Snoring: Cause and Effect
You may think of snoring as a mild nuisance, but it can actually be indicative of a sleep-breathing disorder known as sleep apnea. Snoring occurs when soft tissues block air passages. Air forces entry, causing the muffled vibrations we know simply as snoring. A variety of factors can contribute to airway blockage, including tongue and jaw position, throat size, and tonsil or adenoid size. Snoring does not necessarily indicate sleep apnea, but the only way to be certain that you don’t have obstructive sleep apnea is to complete a sleep study. Even if you don’t have sleep apnea, an oral appliance can eliminate snoring. And your bed partner would like to get a good night's sleep, too!
CPAP Alternative - Free Consultation and Exam for Sleep Apnea
Sleep apnea occurs when the airways are blocked to the extent that the person stops breathing at intervals of ten seconds or longer. The continual oxygen deprivation prevents the person from receiving a restful night’s sleep, because he or she must awaken enough to breathe. If left untreated, sleep apnea can lead to:
Symptoms of Sleep Apnea
If you snore, gasp for breath at night, or sleep restlessly, you may have sleep apnea. Other signs include dry mouth, dizziness, inability to concentrate, morning headaches, irritability, and falling asleep when driving, reading, or sitting quietly. Other factors can contribute to fatigue. It is best to also consult with your primary care doctor to rule out other causes of these symptoms.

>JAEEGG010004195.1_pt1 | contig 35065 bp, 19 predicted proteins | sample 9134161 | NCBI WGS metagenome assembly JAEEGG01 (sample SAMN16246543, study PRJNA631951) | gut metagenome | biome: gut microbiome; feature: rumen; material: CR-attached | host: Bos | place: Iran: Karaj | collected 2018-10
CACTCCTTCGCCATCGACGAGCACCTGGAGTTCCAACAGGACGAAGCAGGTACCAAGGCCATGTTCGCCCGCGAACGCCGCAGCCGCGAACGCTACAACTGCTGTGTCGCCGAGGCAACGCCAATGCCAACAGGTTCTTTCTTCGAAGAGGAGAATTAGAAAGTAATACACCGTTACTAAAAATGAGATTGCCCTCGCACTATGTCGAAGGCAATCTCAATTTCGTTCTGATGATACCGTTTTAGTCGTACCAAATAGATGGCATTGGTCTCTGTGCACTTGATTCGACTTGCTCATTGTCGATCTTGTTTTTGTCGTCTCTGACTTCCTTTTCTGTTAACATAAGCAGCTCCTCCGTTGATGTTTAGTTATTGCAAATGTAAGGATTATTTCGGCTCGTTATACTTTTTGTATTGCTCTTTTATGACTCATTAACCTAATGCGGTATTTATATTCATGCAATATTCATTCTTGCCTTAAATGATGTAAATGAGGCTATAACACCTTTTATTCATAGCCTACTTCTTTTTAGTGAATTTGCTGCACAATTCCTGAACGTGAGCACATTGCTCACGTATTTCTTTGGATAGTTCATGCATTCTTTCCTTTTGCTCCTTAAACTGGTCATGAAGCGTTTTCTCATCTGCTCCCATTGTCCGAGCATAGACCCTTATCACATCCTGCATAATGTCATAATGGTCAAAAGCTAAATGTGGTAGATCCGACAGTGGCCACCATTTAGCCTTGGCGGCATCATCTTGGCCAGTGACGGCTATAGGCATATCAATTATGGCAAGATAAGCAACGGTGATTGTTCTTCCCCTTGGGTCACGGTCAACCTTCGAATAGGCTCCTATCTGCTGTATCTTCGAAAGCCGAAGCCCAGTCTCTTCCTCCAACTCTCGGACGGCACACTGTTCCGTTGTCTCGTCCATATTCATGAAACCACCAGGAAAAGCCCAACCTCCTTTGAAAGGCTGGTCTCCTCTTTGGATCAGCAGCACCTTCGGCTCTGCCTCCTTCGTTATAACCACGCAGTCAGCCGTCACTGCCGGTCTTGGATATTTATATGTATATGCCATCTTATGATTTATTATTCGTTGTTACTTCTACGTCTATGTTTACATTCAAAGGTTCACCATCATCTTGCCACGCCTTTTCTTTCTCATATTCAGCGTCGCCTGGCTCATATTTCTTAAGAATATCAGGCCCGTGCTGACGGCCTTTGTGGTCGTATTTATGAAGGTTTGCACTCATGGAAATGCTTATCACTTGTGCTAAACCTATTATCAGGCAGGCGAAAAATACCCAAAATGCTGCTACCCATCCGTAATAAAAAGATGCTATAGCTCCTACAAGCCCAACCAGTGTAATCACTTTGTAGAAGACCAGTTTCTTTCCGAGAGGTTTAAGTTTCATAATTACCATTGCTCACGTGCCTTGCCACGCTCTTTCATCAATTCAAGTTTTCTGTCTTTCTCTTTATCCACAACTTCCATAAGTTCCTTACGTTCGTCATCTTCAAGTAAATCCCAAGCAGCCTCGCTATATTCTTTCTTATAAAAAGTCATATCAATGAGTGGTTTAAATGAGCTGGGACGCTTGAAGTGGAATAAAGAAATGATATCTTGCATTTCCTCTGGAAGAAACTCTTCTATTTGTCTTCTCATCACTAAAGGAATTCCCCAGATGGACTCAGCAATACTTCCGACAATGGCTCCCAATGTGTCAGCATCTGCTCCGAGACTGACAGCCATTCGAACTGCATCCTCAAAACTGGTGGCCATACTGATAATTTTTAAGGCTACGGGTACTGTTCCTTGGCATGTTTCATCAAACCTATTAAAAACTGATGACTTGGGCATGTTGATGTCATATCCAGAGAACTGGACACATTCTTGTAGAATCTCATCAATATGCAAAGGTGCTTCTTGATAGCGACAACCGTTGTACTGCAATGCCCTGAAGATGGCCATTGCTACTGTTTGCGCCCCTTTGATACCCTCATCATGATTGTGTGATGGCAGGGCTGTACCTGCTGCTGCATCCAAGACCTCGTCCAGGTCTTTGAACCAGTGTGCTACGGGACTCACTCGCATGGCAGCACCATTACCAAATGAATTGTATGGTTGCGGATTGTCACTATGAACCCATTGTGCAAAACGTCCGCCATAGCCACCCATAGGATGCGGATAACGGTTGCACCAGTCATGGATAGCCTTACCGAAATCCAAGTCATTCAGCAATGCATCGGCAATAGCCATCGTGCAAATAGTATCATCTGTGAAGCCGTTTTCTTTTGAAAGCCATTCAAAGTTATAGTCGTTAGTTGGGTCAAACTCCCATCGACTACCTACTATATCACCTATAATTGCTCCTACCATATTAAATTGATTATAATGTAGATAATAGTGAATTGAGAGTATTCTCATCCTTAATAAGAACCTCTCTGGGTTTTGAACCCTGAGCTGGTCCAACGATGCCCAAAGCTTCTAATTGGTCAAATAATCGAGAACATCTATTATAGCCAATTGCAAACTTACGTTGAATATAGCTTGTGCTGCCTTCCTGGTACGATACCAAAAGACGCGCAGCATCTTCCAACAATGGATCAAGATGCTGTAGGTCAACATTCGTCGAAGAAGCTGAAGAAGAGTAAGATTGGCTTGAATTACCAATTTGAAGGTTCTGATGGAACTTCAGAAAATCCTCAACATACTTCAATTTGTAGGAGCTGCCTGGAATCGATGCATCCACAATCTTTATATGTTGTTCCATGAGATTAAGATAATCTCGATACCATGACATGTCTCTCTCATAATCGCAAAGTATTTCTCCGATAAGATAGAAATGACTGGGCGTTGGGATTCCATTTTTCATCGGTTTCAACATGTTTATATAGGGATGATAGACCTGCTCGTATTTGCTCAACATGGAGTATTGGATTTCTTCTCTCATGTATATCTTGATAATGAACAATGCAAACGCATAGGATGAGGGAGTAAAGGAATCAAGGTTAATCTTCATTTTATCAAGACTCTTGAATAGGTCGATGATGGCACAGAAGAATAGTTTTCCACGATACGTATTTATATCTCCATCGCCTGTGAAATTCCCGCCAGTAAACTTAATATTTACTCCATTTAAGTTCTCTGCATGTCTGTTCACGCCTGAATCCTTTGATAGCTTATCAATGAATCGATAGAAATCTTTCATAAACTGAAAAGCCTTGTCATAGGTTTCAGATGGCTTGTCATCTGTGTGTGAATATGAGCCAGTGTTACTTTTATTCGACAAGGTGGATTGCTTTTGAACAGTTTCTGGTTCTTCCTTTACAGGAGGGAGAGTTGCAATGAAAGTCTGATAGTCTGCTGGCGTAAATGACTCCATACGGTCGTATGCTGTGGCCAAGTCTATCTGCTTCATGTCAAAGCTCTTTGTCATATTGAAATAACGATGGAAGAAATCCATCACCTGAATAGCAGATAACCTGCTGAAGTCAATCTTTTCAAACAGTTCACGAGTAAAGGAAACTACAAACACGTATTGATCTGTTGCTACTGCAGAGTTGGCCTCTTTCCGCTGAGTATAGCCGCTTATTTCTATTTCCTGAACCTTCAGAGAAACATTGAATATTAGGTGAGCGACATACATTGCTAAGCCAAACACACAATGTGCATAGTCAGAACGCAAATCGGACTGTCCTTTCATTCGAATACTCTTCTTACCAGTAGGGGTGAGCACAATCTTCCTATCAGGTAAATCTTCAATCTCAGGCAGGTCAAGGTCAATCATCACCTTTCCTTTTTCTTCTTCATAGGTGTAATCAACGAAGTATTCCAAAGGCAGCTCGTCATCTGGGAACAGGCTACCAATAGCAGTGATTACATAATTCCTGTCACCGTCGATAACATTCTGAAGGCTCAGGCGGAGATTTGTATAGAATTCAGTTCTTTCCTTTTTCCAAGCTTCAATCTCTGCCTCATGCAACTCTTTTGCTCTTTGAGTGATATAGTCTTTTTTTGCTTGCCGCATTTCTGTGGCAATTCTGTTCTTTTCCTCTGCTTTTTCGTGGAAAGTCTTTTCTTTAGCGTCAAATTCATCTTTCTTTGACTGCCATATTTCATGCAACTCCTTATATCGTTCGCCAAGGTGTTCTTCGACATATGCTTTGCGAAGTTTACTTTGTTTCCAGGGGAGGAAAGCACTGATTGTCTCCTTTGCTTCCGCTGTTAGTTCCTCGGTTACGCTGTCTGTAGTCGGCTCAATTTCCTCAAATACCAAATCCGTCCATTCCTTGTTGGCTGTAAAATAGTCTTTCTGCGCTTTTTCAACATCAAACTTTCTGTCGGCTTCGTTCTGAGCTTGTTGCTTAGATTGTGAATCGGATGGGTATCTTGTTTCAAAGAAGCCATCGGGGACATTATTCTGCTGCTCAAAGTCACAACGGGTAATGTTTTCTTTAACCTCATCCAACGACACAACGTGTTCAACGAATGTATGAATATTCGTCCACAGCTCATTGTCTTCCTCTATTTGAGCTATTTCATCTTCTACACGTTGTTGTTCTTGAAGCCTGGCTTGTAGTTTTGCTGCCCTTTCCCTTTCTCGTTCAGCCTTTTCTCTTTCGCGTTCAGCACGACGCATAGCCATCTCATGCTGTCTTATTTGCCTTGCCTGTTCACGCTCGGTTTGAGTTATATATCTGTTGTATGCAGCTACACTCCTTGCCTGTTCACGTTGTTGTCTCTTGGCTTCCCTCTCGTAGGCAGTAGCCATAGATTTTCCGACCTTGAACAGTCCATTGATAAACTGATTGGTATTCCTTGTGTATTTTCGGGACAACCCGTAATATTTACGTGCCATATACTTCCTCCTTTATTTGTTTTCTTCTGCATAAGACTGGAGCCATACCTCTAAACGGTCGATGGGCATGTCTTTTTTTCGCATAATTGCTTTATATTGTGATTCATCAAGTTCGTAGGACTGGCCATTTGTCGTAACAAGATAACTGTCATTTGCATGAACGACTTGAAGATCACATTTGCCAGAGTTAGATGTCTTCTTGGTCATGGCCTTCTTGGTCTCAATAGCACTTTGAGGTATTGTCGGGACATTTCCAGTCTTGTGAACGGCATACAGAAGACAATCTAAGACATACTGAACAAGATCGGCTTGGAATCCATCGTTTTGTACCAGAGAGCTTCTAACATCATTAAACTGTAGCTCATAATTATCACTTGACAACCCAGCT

Rev. Reggie White, Super Bowl Champion, had sleep apnea.
He died in his sleep before he had his 44th birthday. Men and women who struggle with sleep apnea are at a 46 percent increased risk of dying an early death as opposed to those who do not have the nighttime breathing problem. Although more than 12 million people have sleep apnea, most do not know it and therefore do not realize they are at risk for a possible early death. Risk factors include obesity, high blood pressure, heart failure, and strokes.
Take our online quiz to see if you are at risk for sleep apnea. Just fill out this short survey and we will let you know what your risk would be.
If it is determined that you have a high risk for sleep apnea, Dr. Hornstein may recommend that you complete a sleep study. This sleep test will help determine the best choice of treatment for you. In most cases, you can have a sleep study completed in your own home. A home sleep study is more convenient and measures most of the same criteria that an in-hospital sleep study does. It records in what position you sleep, your oxygen levels, the loudness of your snoring, how many times you may stop breathing and for how long, the length of time you spend sleeping, the levels of sleep and how long you spend in each stage (can help determine the quality of sleep), and your heart rate. The device is simple to use.